Wednesday, June 05, 2013

Thinking about grey and black; color, and your immediate environment

from Windy City Art
The comments about my recent Project 333 post were an interesting conversation about colors, and who's comfortable wearing what colors in what environments.

I'm looking out my window right now, which faces south and west, looking out onto downtown Chicago.  The only colors I can see are shades of grey and beige - even the sky is grey right now.  If you love cities (and I DO love cities), it's a beautiful view.  But if you're looking for color, this is not where you'll find it.

I take all of your comments very seriously.  I read every one of them, and think about what you've taken the time to say.  I gave a great deal of thought to comments which thought that my current wardrobe is dark, depressed, or reflective of some inner mental struggle.  Really, I considered the possibility!

But I have to reject the idea of depression.  I've got some exciting things underway (stay tuned, big changes are in the very near future!), and I'm arguably the happiest person I meet, day in and day out.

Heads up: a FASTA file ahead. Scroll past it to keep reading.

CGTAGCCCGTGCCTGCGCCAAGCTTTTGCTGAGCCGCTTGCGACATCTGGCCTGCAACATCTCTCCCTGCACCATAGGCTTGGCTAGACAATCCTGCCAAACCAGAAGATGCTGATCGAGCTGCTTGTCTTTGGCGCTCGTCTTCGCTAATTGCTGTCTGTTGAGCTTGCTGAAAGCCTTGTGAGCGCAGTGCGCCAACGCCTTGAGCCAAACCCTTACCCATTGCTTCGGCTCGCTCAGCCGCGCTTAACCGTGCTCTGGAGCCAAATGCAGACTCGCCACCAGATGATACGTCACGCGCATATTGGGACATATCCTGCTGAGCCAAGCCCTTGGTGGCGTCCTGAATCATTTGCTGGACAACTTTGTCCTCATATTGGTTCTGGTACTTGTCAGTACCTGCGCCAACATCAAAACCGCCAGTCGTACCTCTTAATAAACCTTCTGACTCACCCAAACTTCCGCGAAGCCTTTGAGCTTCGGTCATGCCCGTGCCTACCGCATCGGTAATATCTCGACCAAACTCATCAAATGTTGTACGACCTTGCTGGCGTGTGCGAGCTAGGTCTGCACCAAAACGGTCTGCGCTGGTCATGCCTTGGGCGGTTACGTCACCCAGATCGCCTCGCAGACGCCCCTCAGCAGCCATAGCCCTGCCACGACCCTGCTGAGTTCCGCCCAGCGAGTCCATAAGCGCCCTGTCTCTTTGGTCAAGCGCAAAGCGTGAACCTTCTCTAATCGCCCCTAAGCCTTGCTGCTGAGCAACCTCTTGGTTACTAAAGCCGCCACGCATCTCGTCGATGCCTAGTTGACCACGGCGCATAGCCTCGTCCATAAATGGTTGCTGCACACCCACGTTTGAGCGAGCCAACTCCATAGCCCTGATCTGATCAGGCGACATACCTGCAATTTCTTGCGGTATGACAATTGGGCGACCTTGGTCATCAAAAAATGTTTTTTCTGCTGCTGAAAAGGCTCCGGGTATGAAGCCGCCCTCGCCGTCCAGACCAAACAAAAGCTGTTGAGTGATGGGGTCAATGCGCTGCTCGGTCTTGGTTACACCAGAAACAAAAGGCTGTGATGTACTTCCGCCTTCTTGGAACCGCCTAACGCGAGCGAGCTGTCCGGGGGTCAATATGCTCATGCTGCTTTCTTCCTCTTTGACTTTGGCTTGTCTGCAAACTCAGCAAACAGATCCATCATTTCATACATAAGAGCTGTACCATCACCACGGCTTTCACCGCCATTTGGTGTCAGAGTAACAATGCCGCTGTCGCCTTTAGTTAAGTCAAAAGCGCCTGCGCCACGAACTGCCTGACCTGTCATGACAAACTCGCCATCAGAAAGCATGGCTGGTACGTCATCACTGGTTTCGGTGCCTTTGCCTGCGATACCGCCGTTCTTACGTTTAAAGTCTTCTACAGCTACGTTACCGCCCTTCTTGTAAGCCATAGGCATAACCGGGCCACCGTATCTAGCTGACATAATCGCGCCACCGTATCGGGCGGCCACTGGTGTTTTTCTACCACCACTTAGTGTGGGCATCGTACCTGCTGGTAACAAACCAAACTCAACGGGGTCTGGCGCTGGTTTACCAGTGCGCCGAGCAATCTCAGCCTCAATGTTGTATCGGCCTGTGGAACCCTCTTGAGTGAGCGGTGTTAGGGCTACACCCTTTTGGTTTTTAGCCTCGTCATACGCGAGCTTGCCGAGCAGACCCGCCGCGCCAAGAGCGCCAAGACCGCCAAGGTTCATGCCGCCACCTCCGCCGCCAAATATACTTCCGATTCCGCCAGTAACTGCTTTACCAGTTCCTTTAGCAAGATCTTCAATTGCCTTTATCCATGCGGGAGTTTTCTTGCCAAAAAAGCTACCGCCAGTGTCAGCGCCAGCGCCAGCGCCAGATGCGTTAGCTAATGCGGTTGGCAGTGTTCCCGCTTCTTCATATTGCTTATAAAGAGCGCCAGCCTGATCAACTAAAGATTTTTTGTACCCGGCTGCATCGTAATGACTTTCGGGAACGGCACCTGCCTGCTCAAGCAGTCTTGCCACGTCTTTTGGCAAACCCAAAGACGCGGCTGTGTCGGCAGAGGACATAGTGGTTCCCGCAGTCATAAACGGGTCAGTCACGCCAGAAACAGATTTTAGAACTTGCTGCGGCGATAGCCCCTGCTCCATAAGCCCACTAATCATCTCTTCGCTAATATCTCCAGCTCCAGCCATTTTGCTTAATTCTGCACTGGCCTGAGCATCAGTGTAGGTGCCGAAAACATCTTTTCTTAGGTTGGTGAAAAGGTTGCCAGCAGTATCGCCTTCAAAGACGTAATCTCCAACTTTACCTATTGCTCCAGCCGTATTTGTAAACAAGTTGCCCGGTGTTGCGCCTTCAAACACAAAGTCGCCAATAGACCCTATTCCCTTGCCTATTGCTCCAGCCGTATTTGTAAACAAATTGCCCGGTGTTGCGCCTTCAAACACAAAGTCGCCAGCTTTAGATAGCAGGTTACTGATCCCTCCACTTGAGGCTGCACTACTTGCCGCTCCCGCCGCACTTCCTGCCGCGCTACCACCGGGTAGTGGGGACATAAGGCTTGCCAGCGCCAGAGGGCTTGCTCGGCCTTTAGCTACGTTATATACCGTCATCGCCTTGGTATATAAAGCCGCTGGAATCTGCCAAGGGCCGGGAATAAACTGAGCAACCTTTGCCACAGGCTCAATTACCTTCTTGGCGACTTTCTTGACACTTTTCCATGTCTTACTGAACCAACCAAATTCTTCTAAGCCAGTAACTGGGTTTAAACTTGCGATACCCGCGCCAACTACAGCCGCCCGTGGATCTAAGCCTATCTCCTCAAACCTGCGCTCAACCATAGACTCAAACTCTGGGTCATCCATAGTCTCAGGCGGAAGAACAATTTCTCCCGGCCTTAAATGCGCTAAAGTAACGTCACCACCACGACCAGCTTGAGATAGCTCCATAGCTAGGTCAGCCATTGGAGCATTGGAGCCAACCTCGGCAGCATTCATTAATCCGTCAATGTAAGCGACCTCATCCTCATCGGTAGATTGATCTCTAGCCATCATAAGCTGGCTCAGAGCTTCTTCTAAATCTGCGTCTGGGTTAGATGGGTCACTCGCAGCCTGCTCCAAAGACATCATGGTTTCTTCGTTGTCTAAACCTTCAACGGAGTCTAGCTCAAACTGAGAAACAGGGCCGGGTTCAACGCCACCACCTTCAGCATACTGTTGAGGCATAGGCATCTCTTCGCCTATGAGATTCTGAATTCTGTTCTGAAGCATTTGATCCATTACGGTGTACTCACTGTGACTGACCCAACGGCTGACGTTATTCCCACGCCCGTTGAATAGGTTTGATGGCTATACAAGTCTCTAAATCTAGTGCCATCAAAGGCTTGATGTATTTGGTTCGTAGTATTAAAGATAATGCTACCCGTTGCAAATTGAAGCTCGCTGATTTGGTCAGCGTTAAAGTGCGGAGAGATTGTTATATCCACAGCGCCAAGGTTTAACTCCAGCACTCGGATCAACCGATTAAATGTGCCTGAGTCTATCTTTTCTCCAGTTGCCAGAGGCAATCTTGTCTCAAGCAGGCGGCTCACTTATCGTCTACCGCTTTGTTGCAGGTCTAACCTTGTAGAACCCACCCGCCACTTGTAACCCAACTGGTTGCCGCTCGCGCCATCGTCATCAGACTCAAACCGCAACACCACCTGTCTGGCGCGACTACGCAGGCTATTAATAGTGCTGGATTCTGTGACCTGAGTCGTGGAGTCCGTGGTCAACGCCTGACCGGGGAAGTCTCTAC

I live surrounded by subtle monotones.  It's the way we live in the city. And I dress accordingly.  I know people in this neighborhood who routinely wear brightly colored garments, and... well... it isn't a look I want for myself.  I'm fascinated by the idea of a wardrobe of brightly-colored clothing, worn in a more nature-filled setting, with a different light, and a very different prevailing aesthetic.  I can see how that wardrobe would be perfect for that environment, and how it could be very appropriate, very beautiful, and very practical.